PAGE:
Journal Issue: Transition to Adulthood Volume 20 Number 1 Spring 2010
Conclusion and Directions for Policy
Civic engagement of young adults is important both for the functioning of a democratic society and for individual development. As generational replacement theories suggest, democracies depend on the social integration of successive younger generations into the body politic. For individual youth, civic engagement fulfills a need to belong and provides opportunities to work in concert with fellow citizens to realize shared ends. Through civic activities young generations come to appreciate their identities as members of the public. New generations get recruited into civic life by being in settings that offer opportunities to get engaged, to develop civic competencies, and to connect their lives with the lot of others.
But opportunities for civic engagement are not evenly distributed by social class or by racial and ethnic group, and wide disparities in political participation exist. As the transition to adulthood has lengthened, four-year colleges have become perhaps the central institution for civic incorporation of younger generations. They are heavily subsidized by public dollars, and no comparable institution exists for young adults who complete their education with a high school diploma or less. Institutions, such as unions, that once attempted to involve these youth in public affairs have diminished in reach.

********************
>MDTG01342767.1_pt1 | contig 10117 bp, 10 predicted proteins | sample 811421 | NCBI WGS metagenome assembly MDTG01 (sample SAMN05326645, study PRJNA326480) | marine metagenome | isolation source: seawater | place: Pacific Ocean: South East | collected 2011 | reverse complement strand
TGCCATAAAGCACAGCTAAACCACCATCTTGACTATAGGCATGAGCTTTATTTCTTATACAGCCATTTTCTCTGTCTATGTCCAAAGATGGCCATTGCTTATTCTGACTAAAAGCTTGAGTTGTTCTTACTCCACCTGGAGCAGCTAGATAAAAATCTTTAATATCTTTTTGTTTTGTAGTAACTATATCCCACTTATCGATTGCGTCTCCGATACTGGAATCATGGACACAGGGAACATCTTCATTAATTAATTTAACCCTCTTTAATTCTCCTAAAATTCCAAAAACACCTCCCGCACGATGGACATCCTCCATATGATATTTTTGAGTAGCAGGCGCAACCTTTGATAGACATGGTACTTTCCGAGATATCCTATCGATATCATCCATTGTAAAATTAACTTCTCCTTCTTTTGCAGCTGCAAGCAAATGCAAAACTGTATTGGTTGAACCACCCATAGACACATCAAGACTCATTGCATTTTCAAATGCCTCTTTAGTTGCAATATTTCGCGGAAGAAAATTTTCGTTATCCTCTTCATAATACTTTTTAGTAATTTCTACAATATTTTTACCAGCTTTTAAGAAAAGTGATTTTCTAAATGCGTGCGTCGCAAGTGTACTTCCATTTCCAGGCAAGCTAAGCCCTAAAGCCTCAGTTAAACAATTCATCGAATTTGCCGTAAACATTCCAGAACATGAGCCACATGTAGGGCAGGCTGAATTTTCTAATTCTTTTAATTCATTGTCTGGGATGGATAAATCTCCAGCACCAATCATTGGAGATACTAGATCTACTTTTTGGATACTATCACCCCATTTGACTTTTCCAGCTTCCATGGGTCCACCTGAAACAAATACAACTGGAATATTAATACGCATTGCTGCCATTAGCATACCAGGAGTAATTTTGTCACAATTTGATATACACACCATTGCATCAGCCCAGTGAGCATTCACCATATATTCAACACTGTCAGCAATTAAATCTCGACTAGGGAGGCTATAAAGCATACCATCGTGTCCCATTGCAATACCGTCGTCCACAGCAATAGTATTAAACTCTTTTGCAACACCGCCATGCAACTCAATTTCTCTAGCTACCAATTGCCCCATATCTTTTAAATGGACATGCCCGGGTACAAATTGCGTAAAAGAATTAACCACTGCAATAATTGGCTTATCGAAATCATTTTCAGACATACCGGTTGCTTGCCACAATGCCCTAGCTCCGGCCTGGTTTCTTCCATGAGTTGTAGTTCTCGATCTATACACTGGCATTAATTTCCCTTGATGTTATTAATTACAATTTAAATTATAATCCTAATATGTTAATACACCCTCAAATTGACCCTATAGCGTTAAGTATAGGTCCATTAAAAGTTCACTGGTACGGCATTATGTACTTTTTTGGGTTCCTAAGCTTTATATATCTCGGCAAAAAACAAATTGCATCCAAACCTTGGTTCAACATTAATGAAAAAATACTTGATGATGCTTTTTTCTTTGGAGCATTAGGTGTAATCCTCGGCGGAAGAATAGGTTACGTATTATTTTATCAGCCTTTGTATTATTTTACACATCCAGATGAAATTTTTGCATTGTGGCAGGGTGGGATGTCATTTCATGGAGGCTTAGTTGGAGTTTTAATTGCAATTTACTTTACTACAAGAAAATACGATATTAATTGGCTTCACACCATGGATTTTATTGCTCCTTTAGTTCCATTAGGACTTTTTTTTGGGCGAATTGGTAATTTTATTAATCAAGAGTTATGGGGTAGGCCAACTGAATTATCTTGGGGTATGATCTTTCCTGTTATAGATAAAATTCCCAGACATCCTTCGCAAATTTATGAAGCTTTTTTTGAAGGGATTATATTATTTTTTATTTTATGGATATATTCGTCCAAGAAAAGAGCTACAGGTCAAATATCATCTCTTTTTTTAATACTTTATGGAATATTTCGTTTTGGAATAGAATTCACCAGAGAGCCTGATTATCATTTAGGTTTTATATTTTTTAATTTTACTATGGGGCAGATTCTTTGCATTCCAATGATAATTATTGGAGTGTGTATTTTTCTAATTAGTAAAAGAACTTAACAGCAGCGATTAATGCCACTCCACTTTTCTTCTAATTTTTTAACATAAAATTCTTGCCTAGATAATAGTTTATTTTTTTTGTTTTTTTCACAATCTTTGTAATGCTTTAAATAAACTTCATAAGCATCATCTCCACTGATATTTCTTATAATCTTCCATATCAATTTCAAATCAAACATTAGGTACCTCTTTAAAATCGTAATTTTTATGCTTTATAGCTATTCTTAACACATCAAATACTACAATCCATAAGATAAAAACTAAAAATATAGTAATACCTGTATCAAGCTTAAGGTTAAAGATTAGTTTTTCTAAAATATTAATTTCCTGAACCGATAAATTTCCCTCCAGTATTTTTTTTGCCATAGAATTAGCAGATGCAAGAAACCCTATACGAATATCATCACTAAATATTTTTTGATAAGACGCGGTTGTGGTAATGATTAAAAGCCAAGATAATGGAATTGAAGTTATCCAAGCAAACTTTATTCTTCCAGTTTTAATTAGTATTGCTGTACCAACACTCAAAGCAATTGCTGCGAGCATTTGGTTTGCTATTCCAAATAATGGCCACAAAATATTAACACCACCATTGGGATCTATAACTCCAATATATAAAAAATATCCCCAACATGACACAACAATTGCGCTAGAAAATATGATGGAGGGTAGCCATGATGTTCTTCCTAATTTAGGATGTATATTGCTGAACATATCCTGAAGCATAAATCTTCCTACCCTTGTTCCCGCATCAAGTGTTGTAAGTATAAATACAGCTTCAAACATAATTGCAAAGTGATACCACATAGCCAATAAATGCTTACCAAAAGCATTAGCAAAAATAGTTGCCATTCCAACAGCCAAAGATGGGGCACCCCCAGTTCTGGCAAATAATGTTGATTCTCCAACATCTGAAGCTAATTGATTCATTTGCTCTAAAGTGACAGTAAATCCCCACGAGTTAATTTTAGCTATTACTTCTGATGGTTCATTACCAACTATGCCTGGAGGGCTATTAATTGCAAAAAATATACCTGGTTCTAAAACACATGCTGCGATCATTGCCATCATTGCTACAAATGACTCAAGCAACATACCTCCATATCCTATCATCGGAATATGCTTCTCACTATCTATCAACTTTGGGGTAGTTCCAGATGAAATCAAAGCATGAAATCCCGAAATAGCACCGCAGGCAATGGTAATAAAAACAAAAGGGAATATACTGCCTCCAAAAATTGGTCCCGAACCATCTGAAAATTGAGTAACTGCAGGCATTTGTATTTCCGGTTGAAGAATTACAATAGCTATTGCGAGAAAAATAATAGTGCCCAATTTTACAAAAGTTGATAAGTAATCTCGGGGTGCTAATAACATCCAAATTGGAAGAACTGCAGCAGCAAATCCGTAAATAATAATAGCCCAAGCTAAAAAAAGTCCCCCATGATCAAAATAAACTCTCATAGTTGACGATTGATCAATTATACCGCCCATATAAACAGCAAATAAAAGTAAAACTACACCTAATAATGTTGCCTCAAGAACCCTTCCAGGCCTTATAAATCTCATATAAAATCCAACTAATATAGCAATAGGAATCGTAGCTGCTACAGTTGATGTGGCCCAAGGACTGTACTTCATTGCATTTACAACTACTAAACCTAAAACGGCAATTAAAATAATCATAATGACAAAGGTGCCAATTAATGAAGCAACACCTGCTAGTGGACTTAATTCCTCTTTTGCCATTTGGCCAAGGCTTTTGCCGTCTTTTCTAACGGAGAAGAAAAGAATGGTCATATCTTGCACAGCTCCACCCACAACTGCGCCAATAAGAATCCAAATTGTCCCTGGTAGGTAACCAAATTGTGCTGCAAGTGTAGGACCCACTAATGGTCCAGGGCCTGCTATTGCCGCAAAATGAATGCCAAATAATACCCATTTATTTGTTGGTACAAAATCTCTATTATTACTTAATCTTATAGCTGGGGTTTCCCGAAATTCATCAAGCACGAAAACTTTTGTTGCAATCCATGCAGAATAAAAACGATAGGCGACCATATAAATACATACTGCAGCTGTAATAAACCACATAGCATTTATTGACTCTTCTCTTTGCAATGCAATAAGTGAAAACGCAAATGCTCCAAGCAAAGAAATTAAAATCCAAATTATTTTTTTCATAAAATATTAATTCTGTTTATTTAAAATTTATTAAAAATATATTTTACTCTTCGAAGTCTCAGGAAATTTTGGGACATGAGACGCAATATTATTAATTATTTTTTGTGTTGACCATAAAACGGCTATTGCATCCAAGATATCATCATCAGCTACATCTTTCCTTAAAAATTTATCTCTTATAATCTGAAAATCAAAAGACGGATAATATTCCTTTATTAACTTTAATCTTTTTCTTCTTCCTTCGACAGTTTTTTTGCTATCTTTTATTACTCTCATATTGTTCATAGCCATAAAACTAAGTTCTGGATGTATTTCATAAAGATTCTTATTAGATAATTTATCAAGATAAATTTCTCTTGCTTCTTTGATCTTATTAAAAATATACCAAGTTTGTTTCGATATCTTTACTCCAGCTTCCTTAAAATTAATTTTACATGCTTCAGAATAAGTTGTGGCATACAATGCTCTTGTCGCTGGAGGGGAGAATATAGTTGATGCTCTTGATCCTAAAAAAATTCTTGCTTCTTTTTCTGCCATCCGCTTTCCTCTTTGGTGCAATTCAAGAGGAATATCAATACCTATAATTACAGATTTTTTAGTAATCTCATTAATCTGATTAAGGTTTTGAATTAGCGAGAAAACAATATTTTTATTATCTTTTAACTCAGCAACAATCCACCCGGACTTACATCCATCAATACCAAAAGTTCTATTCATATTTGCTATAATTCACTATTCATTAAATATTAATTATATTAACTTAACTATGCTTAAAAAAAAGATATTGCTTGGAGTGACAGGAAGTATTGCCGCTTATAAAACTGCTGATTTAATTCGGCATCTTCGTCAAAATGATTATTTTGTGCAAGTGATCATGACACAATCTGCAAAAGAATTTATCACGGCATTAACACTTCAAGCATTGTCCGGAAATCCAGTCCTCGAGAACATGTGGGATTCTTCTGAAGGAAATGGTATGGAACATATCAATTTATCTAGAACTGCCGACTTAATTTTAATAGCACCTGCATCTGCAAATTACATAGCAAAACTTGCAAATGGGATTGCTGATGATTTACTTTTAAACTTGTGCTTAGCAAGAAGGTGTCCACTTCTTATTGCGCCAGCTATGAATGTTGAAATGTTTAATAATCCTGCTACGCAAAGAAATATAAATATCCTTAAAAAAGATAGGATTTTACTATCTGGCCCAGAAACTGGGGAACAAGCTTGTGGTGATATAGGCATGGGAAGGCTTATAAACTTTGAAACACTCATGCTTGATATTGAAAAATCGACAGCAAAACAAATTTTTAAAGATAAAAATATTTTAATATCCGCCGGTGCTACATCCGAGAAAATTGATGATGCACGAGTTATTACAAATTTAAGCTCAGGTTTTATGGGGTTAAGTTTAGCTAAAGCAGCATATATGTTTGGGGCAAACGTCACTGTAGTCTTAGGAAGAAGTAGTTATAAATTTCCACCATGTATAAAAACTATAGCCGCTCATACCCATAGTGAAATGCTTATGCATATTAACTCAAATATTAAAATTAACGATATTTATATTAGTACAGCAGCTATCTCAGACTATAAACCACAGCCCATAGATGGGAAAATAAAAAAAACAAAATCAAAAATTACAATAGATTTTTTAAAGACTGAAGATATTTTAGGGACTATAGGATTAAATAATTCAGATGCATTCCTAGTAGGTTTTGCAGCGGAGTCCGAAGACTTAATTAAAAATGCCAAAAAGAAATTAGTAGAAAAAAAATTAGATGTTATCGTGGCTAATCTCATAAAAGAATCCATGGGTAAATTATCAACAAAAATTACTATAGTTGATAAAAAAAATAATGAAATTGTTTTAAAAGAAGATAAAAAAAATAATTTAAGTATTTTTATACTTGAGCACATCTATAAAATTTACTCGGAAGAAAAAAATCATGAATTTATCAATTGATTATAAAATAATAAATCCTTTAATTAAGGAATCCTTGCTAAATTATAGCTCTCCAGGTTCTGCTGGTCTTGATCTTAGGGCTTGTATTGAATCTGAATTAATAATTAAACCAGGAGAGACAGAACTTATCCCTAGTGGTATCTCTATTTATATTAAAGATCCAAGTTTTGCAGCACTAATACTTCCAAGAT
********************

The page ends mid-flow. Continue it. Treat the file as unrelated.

Opportunities for sustained engagement by programs such as City Year could provide an alternative developmental path during the prolonged transition to adulthood. When youth aged eighteen to twenty-five are asked what it means to them to be an adult, they cite responsibility for one's actions and awareness of others.51 Their journey into adulthood could be more meaningful if society were to provide institutional opportunities for responsible civic engagement. Such opportunities could also compensate for the lack of occupational outlets, especially for forming careers, that many young adults face today.
Opportunities for sustained community engagement also could provide new norms or markers of mature adult behavior that young adults could use as a gauge for their own maturation. (Even without a steady job or life partner, it is still possible to be a responsible and committed member of one's community.) Society could also use civic activity as a new benchmark for assessing how this age group is faring. Finally, such sustained civic activity programs could be a new institutional model that would enable young adults from disadvantaged families to stay connected to mainstream opportunities and to adults who could mentor and guide their way.
The Edward M. Kennedy Serve America Act (P.L. 111–13), signed by President Barack Obama in April 2009, responds to several issues concerning civic engagement and the prolonged transition to adulthood. First, it increases the number of slots in AmeriCorps programs and adds new corps to address America's most pressing needs in health care, education, the environment, emergency preparedness, and public service. These new opportunities will enable corps members to work on civic issues and, at the same time, explore career options in expanding occupations. A year in an AmeriCorps program could become a pathway into adulthood and transform the episodic style of much of the current youth engagement into a more sustained form.